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Different Definitions of Disability for Insurance Claims and ERISA


  • Published: 2012-08-18 : Author: Edelstein Martin & Nelson
  • Synopsis: A recent disability insurance claim case may change the landscape of disability claims brought under the Employee Retirement Income Security Act.

The Different Definitions of "Disability" - A case from the Seventh Circuit, the court reinstated disability benefits, noting the insurer used an arbitrary standard to terminate the patient's benefits. A recent case in the Seventh Circuit Court of Appeals - Holmstrom v. Metropolitan Life Insurance Company - could possibly change the landscape of disability claims brought under the Employee Retirement Income Security Act (ERISA).

ERISA - The Employee Retirement Income Security Act of 1974 (ERISA) is a federal law that sets minimum standards for most voluntarily established pension and health plans in private industry to provide protection for individuals in these plans. In general, ERISA does not cover group health plans established or maintained by governmental entities, churches for their employees, or plans which are maintained solely to comply with applicable workers compensation, unemployment, or disability laws. ERISA also does not cover plans maintained outside the United States primarily for the benefit of nonresident aliens or unfunded excess benefit plans. ERISA does not require any employer to establish a pension plan. It only requires that those who establish plans must meet certain minimum standards. The law generally does not specify how much money a participant must be paid as a benefit.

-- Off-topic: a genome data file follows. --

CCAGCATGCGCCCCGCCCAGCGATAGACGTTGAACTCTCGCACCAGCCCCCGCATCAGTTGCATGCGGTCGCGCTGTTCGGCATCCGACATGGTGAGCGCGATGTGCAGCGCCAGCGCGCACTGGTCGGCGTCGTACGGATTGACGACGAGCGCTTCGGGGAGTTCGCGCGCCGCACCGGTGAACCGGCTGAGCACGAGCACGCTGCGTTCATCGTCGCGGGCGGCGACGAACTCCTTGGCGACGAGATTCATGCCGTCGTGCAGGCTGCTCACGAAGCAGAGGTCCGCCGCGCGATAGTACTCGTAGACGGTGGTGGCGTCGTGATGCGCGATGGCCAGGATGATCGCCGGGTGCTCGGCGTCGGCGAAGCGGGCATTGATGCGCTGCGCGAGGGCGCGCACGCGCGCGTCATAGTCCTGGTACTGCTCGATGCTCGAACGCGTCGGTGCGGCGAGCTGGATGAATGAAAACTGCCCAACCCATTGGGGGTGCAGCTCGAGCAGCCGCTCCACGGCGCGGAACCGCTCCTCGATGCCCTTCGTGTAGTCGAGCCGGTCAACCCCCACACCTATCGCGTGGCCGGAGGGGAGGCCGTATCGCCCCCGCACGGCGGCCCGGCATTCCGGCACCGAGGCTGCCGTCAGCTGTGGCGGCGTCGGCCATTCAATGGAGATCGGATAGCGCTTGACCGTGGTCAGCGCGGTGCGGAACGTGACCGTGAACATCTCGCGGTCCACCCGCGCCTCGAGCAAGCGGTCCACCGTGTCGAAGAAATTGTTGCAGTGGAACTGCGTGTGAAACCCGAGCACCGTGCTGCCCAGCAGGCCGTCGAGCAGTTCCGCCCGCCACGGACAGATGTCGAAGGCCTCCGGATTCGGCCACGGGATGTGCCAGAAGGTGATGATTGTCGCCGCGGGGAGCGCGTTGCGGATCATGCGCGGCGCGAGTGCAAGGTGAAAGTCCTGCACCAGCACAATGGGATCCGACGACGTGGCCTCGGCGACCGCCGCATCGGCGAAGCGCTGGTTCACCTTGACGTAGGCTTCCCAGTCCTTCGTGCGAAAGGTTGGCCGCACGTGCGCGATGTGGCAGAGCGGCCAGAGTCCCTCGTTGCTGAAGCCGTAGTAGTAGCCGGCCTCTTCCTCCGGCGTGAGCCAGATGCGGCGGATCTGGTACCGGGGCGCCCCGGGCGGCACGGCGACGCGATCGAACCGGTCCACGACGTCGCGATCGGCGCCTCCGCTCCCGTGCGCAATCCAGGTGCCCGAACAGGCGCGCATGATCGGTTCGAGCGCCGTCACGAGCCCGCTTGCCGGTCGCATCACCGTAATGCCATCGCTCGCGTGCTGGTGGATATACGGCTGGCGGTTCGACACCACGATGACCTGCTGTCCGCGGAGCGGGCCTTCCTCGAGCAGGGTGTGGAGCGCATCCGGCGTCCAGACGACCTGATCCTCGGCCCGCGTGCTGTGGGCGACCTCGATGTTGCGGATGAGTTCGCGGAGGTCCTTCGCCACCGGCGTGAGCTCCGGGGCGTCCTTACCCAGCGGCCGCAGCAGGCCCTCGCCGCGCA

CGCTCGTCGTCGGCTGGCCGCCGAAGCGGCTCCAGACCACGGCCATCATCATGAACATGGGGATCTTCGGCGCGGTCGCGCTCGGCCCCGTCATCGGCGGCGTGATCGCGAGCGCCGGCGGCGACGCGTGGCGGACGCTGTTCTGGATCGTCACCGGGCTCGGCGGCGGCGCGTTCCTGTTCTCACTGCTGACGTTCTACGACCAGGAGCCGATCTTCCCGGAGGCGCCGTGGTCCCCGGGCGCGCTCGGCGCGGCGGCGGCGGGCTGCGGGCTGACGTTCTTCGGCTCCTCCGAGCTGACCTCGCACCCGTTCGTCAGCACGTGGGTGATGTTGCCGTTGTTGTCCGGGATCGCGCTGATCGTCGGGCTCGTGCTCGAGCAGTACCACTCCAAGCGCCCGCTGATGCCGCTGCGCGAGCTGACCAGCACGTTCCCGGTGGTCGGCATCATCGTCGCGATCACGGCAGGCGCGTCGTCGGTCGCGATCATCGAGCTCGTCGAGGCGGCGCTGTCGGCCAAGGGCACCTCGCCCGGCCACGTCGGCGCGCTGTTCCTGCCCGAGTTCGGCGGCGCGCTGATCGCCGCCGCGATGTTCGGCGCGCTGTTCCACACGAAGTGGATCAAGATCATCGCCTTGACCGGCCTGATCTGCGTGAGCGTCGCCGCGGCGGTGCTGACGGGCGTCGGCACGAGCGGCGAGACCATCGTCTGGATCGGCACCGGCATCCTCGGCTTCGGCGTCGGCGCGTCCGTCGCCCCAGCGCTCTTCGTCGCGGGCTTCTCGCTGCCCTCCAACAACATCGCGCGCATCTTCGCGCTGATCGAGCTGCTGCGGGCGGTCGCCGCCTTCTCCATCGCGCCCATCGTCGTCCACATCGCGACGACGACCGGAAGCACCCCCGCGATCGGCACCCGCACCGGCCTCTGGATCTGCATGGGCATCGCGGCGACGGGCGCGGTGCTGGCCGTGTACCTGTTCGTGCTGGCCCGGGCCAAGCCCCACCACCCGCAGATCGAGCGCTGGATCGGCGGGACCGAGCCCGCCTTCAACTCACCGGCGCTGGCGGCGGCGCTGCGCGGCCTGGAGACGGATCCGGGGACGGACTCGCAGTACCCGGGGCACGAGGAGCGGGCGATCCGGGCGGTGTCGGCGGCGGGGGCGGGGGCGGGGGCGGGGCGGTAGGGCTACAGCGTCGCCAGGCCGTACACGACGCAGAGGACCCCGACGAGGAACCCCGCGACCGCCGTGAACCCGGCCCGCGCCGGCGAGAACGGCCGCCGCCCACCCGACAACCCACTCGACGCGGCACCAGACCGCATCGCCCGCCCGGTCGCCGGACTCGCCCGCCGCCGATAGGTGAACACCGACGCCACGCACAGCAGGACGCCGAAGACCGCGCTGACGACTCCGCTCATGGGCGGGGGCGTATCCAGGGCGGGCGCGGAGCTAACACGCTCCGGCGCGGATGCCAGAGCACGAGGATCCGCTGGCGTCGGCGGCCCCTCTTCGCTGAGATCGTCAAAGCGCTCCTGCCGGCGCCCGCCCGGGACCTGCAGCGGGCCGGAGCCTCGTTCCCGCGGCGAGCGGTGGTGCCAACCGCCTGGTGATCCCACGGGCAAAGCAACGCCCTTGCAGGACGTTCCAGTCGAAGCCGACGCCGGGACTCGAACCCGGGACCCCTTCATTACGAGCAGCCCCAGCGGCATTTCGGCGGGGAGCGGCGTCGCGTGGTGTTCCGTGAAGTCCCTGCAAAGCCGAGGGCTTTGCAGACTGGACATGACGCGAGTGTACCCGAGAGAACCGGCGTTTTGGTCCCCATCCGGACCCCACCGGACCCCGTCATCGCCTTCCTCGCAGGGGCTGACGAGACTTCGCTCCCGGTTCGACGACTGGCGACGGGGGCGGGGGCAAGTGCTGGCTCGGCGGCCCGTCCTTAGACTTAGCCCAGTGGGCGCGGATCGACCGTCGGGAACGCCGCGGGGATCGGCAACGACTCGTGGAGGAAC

Disputes involving insurance claims that fall under the purview of ERISA are decided by federal courts. Illnesses of the type developed by Holmstrom (hers was a painful nerve condition that caused severe pain in her right arm and hand) are often difficult for insurance adjusters to quantify since they show no outward signs of medical defect.

Disability insurers around the country all have slightly different definitions of what they consider a full-fledged disability, with some companies requiring more medical evidence than others do. Some use the same standards of proof as the Social Security Administration (SSA), while some require more evidence, in the form of clinical findings, anecdotal reports and physician narratives. Others require less tangible proof.

The Holmstrom case was remanded by the Seventh Circuit Court of Appeals with instructions that the case be settled in the Illinois federal court where the dispute was originally filed. The Court recognized the possible precedential value of the case, saying that it essentially personified the "difficult problems presented by claims for disability insurance by people with serious and painful conditions that do not have objectively measurable symptoms." The case could have an impact on ERISA and standard disability claims in states in the Seventh Circuit and throughout the country.

Conditions like chronic pain, chronic fatigue syndrome (sometimes known as "chronic fatigue and immune dysfunction syndrome") and fibromyalgia have no singular diagnostic test that will provide objective evidence of a debilitating condition. These conditions - like the nerve condition suffered by the plaintiff in the Holmstrom case - are usually diagnosed by ruling out other, more easily quantifiable conditions that would cause the same symptoms.

Disability insurance claims for so-called "invisible" conditions are often denied. That is not to say that benefits are never awarded to claimants suffering from one of these systemic conditions, but additional effort may be required. The aid of a skilled ERISA or disability benefits attorney can also make a huge difference in the success of a claim seeking disability insurance payments.

Article provided by Edelstein Martin & Nelson - Visit us at www.insurancedisabilitylawyer.com

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